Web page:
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Poetry divine honors book

Divine Honors
Wesleyan University Press, 1997

About the Book:

This elegant and moving collection documents Hilda Raz's experience with breast cancer. The journey, from diagnosis to chemotherapy to mastectomy, from denial to humor to grief and rage, is ultimately one of courage and creativity. The poems themselves are accessible and finely wrought. They are equally testaments to Raz's insistence on making an order out of chaos, of finding ways to create and understand and eventually accept new definitions of good and evil, health, blame, personal boundaries— in short, a new sense of self. These poems remain intimately bound to the world and of the senses, becoming documents of transformation.

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“In Divine Honors, we’re in for a head-on collision with grief, the inescapable fact of cancer. Raz conveys joy and hope and love of others and of the natural world turned into poetry, after that horrible discovery and ordeal. The best of the poems are breathtaking—the sensuous imagery, the sounds she repeats for the pleasure of reading, and the surprising juxtaposition of images. I love this book of poems— grief and longing turned into poetry.”—Walter McDonald

“Transgressive and transcendent, Hilda Raz’s new poems are intimately involved with the physical, corporeal world, and constantly making the leap of faith necessary to its re-embodiment in words. These poems push the boundaries of what language can do to enunciate perception. Their beauty, their clarity, their mystery equally compel.”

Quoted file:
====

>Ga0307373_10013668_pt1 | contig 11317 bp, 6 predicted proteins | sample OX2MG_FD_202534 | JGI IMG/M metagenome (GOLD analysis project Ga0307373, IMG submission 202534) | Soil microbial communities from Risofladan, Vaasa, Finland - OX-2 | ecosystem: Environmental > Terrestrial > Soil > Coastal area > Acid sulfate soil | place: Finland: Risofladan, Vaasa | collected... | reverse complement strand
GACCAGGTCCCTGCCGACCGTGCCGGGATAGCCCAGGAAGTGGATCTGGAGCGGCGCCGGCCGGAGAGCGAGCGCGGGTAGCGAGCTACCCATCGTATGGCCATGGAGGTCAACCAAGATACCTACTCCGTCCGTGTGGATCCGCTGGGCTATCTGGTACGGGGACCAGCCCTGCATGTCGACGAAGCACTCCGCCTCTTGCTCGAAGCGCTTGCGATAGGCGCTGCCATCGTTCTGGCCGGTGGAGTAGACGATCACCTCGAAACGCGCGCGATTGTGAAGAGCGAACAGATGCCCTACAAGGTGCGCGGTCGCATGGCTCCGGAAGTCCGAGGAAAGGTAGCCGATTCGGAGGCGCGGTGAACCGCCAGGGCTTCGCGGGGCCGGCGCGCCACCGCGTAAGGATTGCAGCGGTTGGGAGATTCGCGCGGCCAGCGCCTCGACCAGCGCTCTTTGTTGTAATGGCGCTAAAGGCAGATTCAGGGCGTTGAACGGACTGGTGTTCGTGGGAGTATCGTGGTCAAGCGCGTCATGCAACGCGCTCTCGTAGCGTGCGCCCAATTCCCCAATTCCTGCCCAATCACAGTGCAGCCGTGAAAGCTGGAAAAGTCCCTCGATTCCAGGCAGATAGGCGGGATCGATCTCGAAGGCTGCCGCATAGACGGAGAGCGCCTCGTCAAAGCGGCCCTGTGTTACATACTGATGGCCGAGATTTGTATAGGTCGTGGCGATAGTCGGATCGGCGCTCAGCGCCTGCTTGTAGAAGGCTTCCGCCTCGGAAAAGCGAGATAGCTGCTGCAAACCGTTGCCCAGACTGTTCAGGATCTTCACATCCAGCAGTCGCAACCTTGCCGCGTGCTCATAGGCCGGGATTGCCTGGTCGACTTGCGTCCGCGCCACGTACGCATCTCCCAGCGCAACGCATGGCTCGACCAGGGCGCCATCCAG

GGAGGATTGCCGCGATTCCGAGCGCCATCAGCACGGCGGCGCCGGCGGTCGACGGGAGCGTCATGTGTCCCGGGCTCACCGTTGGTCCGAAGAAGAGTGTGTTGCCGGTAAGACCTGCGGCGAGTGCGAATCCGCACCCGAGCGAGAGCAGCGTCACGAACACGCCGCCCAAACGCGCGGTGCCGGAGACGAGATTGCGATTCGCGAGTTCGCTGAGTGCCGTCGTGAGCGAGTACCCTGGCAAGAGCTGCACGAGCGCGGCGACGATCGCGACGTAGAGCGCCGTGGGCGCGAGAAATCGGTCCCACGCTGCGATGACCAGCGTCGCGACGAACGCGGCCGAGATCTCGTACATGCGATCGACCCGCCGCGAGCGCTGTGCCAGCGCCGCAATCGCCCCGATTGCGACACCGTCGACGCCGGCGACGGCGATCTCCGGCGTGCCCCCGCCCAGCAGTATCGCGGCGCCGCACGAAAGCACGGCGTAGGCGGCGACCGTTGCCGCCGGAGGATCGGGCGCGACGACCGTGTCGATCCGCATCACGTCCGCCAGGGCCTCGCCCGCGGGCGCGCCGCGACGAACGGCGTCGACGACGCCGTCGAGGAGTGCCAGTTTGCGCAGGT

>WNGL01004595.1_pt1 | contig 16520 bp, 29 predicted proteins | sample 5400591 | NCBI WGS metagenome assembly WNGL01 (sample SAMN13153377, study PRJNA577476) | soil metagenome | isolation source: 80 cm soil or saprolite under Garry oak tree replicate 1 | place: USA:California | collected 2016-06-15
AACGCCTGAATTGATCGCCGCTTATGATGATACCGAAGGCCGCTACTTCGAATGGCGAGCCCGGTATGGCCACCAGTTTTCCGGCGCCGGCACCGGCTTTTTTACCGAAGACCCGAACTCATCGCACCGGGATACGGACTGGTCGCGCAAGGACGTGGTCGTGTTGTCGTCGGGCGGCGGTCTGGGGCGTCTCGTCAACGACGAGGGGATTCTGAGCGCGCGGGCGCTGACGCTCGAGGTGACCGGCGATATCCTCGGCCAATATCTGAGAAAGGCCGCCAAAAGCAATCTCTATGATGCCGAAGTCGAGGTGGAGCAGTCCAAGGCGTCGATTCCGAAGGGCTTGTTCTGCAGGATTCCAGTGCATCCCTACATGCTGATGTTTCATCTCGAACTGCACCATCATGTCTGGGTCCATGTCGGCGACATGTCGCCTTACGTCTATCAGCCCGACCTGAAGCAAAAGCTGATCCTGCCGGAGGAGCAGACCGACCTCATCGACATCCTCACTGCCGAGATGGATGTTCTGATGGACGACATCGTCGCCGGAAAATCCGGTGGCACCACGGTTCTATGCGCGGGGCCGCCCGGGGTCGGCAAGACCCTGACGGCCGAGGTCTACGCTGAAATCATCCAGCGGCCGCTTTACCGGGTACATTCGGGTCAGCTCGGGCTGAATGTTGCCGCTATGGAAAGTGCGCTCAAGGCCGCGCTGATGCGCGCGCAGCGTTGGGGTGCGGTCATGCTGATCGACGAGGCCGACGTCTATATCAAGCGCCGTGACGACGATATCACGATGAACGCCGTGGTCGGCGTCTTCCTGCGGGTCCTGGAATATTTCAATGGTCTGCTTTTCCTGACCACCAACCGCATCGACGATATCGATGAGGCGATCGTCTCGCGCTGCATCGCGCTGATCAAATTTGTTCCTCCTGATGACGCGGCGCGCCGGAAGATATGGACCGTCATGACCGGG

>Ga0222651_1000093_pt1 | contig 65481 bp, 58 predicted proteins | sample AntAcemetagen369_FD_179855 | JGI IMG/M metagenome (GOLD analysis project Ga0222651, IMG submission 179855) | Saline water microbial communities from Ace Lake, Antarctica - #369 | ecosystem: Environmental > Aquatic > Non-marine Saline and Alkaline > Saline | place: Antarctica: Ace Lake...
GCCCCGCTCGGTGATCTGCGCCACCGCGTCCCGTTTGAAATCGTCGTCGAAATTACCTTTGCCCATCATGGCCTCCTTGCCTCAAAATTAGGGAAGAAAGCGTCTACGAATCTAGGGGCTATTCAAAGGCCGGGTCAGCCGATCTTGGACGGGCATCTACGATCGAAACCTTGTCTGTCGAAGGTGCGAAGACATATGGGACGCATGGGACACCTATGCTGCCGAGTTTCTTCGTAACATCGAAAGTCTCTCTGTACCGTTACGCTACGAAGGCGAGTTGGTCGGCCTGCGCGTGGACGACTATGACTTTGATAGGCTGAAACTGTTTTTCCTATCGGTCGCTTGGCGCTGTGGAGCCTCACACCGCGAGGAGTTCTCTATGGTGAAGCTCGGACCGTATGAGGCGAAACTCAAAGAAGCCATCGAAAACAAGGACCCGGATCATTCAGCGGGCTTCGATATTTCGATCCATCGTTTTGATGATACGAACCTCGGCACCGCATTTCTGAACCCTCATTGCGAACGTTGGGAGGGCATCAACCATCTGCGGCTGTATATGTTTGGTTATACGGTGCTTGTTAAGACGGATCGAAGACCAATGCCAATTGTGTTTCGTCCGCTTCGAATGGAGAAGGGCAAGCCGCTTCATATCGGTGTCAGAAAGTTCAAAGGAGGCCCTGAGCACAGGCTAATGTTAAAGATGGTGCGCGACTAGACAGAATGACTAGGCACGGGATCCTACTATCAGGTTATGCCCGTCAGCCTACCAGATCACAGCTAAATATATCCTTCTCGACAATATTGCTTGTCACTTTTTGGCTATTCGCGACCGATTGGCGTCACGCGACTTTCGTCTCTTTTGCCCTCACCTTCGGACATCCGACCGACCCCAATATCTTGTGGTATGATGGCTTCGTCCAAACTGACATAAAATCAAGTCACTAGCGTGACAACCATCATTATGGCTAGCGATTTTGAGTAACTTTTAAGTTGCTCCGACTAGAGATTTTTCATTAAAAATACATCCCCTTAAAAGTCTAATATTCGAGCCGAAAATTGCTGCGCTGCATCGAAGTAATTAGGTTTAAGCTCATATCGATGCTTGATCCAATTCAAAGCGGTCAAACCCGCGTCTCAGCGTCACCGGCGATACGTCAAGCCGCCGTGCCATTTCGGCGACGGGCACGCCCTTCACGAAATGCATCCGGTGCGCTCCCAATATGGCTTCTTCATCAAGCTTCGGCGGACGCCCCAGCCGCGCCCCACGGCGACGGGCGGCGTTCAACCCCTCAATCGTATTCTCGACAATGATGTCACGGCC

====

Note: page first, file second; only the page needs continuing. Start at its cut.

—Marilyn Hacker

Excerpt

Isaac Stern’s Performance

Here plants—gold and dry—rustle up
green at soil’s edge.
Music roils in the room
where I wait, my chest holding even
at the scar’s edge.

Whatever chances I took
paid off and now I have only
the rest of my life to consider.
Once it was a globe, an ocean
to cross, at least a desert—
now a rivulet, or a blowhole.

“I remember it was like story,”
Rampal said on the radio.
“He told you the Beethoven concerto.”
I am telling you cancer.

I am telling you like moisture
at soil’s edge after winter, or
the bulb of amaryllis you brought
raising stem after stem from cork dirt,
one hybrid flower after another unfurling
for hours, each copper petal opening its throat so
slowly, each shudder of tone—mahogany, coral, blood—
an ache, orgasm, agony, life.

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